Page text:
On the other hand, you might elect to eat lunch or dinner at Sunshine Seasons, or be returning to re-ride Soarin’ or Living with the Land with FastPass+. If that’s the case, then you’ll want to put Awesome Planet off until then, as you’ll always be able to get into the next show, and wait times at the other Future World attractions are only going to go up as it gets later in the morning. Awesome Planet somehow runs through 9pm for the foreseeable future, so there’s no hurry to get over here.
I just missed the previous Awesome Planet show, which meant it was going to take about 15 minutes for the next one to begin, plus the length of the show, in order to see it now.
I elected to skip it in favor of making the trek back up to the Pavilion later in the day.
There’s quite a few people taking advantage of breakfast at Sunshine Seasons. The quick service would also be your best bet for a quick cup of coffee early in the morning. The Temporary Starbucks is basically in World Showcase and is undersized, particularly when it’s cooler out and demand is higher. You can easily wait 20 or more minutes to order and pick up your beverage at Starbucks, versus a total transaction time of around a minute here.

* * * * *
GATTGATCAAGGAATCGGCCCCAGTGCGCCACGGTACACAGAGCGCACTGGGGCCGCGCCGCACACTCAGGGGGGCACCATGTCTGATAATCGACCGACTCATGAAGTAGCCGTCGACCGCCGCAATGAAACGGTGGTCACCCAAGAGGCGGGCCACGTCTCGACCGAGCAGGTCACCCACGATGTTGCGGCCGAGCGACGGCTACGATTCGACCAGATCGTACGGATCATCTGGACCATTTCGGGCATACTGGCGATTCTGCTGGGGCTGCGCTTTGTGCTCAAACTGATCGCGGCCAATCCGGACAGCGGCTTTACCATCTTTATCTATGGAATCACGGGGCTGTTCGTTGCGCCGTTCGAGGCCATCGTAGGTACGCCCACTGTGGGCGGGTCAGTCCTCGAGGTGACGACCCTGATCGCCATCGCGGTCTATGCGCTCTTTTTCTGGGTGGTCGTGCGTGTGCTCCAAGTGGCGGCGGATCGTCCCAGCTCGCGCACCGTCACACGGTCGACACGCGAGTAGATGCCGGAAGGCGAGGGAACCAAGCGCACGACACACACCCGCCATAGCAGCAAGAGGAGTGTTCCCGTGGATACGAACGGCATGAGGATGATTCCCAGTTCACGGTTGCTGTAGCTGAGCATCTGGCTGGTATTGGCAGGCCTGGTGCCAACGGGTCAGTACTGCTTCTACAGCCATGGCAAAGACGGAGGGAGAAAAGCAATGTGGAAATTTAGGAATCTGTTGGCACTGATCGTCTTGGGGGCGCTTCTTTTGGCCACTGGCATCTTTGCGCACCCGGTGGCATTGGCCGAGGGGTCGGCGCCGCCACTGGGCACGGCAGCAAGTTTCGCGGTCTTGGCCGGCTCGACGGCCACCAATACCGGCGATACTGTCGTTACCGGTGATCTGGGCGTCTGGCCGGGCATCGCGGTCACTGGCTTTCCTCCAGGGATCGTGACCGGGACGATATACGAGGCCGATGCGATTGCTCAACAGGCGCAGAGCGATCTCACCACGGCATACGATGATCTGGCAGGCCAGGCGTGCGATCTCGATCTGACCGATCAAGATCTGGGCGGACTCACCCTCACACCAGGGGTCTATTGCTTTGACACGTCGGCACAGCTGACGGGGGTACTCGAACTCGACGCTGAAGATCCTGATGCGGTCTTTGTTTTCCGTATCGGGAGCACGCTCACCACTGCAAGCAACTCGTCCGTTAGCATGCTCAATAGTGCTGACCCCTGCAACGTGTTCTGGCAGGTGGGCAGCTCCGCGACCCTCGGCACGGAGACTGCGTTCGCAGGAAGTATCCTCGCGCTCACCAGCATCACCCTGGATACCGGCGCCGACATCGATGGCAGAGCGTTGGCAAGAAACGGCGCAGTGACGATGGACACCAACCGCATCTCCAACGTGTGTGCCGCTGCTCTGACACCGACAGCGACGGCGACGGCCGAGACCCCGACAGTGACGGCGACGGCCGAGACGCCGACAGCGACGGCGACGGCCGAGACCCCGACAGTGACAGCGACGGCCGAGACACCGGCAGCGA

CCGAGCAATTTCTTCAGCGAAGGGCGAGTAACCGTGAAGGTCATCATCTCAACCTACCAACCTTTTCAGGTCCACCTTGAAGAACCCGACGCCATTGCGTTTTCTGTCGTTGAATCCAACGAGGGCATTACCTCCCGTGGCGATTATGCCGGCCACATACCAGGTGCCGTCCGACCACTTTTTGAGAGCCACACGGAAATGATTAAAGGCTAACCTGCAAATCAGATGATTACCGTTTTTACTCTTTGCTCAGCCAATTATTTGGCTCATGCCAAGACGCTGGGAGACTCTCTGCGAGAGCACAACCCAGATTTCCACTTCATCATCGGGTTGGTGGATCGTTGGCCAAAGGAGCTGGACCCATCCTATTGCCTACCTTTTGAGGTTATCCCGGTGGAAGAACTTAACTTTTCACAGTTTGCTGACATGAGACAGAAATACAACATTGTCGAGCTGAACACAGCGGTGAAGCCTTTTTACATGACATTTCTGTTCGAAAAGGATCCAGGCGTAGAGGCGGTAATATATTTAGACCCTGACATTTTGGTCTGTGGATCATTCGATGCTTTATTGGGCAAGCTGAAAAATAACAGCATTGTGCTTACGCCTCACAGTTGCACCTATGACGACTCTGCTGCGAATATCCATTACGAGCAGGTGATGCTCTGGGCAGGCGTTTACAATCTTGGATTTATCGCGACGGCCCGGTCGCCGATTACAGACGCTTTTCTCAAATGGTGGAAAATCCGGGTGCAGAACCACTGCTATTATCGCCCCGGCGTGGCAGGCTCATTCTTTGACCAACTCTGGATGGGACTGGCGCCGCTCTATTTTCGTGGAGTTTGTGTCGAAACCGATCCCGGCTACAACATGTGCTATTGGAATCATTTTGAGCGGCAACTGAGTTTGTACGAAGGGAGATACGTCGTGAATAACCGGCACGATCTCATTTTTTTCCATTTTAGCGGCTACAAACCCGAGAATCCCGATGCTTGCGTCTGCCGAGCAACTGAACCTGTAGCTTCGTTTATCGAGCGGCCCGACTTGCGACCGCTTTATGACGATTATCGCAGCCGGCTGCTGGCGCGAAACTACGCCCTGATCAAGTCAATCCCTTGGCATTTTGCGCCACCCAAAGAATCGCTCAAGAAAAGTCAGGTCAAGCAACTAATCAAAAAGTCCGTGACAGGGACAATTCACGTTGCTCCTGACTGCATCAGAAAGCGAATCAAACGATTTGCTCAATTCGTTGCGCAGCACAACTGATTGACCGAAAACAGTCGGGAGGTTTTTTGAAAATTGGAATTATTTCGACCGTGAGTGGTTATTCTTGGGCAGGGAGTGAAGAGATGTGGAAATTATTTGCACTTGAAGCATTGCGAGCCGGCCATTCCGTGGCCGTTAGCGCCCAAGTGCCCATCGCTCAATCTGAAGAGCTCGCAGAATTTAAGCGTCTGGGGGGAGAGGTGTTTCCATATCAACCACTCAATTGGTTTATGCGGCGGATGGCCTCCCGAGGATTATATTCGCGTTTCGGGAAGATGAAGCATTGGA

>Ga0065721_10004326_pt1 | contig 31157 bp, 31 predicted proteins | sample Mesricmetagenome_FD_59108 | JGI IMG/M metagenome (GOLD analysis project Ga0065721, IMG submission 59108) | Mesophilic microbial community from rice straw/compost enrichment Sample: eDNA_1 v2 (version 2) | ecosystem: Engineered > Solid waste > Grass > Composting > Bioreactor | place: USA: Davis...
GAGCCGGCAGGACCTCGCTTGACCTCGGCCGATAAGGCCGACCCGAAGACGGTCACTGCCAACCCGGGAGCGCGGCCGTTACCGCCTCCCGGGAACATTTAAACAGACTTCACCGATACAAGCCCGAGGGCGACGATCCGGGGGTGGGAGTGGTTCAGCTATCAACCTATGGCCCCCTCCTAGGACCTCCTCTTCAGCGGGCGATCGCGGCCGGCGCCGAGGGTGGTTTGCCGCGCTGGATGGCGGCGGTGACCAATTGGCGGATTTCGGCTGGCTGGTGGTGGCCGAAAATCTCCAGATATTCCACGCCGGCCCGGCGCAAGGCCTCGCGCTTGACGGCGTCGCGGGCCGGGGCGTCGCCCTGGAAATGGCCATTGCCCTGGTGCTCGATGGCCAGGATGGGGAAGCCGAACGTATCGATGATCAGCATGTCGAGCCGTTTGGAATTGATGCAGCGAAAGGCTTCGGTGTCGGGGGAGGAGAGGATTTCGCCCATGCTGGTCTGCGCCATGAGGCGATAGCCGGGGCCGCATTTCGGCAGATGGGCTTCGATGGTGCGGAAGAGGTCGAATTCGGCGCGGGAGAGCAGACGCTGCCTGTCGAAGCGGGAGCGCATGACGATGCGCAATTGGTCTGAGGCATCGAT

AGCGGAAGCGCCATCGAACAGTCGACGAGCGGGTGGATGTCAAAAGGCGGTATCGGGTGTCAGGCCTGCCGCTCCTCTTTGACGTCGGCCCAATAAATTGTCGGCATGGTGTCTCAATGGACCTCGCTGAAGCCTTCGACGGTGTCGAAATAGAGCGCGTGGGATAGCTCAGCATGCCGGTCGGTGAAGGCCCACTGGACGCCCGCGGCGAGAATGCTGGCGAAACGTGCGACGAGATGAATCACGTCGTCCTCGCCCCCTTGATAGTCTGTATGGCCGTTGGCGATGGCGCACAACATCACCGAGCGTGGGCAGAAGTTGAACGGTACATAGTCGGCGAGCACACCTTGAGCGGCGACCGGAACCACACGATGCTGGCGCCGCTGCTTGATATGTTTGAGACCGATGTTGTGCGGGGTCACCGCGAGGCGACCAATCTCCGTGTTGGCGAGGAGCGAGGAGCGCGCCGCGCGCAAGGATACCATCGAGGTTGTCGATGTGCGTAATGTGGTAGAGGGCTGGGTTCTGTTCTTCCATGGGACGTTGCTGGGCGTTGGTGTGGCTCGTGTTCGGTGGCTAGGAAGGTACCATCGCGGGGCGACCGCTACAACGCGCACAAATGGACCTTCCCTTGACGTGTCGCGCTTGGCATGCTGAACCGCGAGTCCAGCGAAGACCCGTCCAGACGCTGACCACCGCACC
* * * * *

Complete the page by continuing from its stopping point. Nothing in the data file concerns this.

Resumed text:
I’m heading down towards The Seas Pavilion.
The Seas with Nemo’s wait times rise faster and peak higher than Journey into Imagination with Figment, which is why we’re headed in that direction instead of over to the Imagination Pavilion.
It’s also much more likely that Turtle Talk with Crush will fill to capacity than the Disney & Pixar Short Film Festival.
The posted wait For Nemo was already up to 25 minutes, which seemed unlikely given the fact that we’re making good time.
But we are dealing with the FastPass+ allocation issue with Test Track down. Its closure means that about 10,000 FastPass+ experiences are gone from the day’s overall inventory. After the best FastPass+ experiences are picked up, people are going to book whatever else is available. That may very well be The Seas with Nemo and Friends, as we have a half dozen people, and at least one dog, already returning with FP+ before 10am.
I arrived at 9:44am.
And this is not a 25-minute wait.
In fact, it probably won’t even be a 5-minute wait.
And there go a half dozen empty shells.
My actual wait was about a minute.
And I was standing outside Turtle Talk at 9:53am, or just nine minutes after initially getting in line for Nemo.
I checked in on Turtle Talk, and based on the small number of people waiting, deduced that I had just missed the previous show here like at Awesome Planet.
But that turned out to not be the case, and it was only about five minutes from showtime. You can always ask the cast member out front how many minutes it will be until the next show. It’s their favorite question, other than being asked if what is clearly not a ride is a ride. For example, you can stand out in front of the giant marquee that reads “Turtle Talk with Crush,” and ask, “Is whatever this thing is called a ride?” When they say, “No, it’s a show,” you can follow that up with, “Okay, but is it like a ride though? Like do you go anywhere on it?”